His concerns toward war and crimes against humanity (the use of genocide/democide during times of social change and conflict) stem from 20th century history and the over-population rhetoric of the United Nations since the early 1970’s. Coupled with the growing tensions around the world, environmental issues and the apparent de-population agenda put forward by some in the independent media, all manifest in Surplus. A large-scale work of sixteen reproductions of the reverse-side of lost passport photographs; scanned, enlarged and individually framed into a 4 by 4 grid.

The oversized stains, tears and creases all tell an abstract history of the physical photograph and by connection the individual represented on the other side of the original. The trompe- l'œil marks and stains visually connect to abstract expressionism and the movement’s metaphysical implications to textural mark making. Reed personally connects to this form and too the art informel work of the late Antoni Tàpies - who had an early influence, both visually and in his connecting of the social/political to art.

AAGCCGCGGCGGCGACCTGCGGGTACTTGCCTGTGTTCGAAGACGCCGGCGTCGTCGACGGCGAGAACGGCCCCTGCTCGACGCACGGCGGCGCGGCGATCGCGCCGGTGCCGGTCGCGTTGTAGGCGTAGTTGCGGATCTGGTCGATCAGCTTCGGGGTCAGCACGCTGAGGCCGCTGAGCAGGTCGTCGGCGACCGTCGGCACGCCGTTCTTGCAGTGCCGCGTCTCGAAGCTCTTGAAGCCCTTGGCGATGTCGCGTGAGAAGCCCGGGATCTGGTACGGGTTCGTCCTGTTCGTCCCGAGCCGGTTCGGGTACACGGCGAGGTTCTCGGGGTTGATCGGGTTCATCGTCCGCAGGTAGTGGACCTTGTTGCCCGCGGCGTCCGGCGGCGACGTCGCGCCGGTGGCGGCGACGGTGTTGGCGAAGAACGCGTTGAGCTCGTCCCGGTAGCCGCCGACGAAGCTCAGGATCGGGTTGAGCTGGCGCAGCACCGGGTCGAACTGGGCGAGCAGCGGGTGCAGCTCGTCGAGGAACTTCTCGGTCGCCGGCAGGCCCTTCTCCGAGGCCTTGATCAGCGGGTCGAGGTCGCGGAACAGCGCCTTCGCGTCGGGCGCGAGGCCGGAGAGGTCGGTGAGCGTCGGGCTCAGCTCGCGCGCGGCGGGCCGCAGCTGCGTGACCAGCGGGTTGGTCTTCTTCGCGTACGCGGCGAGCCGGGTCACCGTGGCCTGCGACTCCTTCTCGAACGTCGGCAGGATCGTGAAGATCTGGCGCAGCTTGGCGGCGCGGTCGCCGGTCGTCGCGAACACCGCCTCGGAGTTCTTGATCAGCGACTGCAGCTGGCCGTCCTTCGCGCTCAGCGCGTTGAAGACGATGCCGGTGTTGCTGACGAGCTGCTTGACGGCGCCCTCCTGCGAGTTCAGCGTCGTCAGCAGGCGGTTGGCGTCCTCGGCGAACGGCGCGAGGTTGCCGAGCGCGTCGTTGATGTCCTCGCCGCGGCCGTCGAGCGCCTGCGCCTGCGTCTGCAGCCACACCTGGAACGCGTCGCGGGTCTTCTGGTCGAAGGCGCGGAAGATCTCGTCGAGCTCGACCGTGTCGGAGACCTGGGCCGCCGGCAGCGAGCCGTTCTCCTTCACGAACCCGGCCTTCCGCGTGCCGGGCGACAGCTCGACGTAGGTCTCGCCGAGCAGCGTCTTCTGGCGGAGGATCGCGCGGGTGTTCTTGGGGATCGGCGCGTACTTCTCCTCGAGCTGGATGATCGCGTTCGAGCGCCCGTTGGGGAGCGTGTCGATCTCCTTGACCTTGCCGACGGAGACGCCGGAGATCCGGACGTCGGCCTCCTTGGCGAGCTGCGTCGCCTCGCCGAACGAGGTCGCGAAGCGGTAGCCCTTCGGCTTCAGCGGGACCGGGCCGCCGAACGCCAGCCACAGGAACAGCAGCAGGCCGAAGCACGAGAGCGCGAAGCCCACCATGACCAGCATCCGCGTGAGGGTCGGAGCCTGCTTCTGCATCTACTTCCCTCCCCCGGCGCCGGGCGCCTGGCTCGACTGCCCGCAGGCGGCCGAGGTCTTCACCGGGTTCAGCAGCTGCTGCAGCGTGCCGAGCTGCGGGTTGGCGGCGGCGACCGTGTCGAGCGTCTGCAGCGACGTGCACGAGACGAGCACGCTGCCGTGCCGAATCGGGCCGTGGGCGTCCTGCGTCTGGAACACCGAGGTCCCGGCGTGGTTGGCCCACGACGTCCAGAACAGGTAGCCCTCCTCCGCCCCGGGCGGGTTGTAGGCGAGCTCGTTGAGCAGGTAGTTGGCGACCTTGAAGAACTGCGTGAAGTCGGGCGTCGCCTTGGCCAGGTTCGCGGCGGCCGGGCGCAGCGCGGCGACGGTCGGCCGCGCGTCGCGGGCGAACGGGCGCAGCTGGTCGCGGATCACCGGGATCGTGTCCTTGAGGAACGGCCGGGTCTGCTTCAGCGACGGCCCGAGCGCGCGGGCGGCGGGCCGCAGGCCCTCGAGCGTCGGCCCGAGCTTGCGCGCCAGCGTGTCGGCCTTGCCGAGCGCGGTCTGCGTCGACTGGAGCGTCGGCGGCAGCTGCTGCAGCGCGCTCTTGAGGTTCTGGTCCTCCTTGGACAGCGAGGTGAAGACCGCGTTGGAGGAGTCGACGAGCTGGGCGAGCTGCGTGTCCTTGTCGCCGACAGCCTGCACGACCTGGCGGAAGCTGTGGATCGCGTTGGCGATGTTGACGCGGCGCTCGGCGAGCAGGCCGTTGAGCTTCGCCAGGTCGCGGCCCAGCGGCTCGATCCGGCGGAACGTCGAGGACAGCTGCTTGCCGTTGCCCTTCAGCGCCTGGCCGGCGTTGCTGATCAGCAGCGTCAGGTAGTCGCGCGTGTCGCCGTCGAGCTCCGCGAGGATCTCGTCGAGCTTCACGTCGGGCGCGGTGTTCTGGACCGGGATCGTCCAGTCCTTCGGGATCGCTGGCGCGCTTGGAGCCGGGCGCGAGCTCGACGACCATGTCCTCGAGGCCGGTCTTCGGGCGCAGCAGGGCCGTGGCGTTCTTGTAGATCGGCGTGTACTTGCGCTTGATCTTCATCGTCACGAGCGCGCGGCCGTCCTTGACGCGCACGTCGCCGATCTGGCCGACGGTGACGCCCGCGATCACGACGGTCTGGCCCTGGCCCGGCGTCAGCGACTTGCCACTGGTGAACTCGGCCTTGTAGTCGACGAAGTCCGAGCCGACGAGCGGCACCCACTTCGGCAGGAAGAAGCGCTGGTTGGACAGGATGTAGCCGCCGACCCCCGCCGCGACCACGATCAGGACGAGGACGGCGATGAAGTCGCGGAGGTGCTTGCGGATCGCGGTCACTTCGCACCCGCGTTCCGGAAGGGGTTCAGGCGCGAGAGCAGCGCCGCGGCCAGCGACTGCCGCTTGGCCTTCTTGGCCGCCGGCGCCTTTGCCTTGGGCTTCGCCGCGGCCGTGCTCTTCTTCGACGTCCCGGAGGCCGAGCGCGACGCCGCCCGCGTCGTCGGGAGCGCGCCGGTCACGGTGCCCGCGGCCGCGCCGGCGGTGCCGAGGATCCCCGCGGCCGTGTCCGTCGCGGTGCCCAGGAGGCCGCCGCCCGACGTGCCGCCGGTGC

The subtitle of Surplus, if you can’t hear the drums of war beating you must be deaf, is a disputed quote by Henry Kissinger, the American diplomat and political scientist; subject to speculation and de-bunking in the alternative media. True or not, it remains, for Reed, a potent reminder of the unrest around the world and the continuing strategic positioning of military equipment by the major world nations under the guise of army exercises.

Mike Chavez-Dawson’s recent work Column: 50cc of Paris Air, Fountain, In Advance Klecksdale, 2015 to 2017 comprises four individually framed 'text-Rorschach's' that have been shaded and filled in with red, green and blue fine tip permanent marker, graphite and green ready-mix poster-paint, on lightweight 80gsm White A3 archive paper. These particular 'Text-Rorschachs' have come about during his current GfA ACE funded research where he's developing an artist moving image and exhibition seeking to exemplify and survey the relevance of the seminal artwork 'Fountain, 1917 - 1964', which has been assigned to Marcel Duchamp.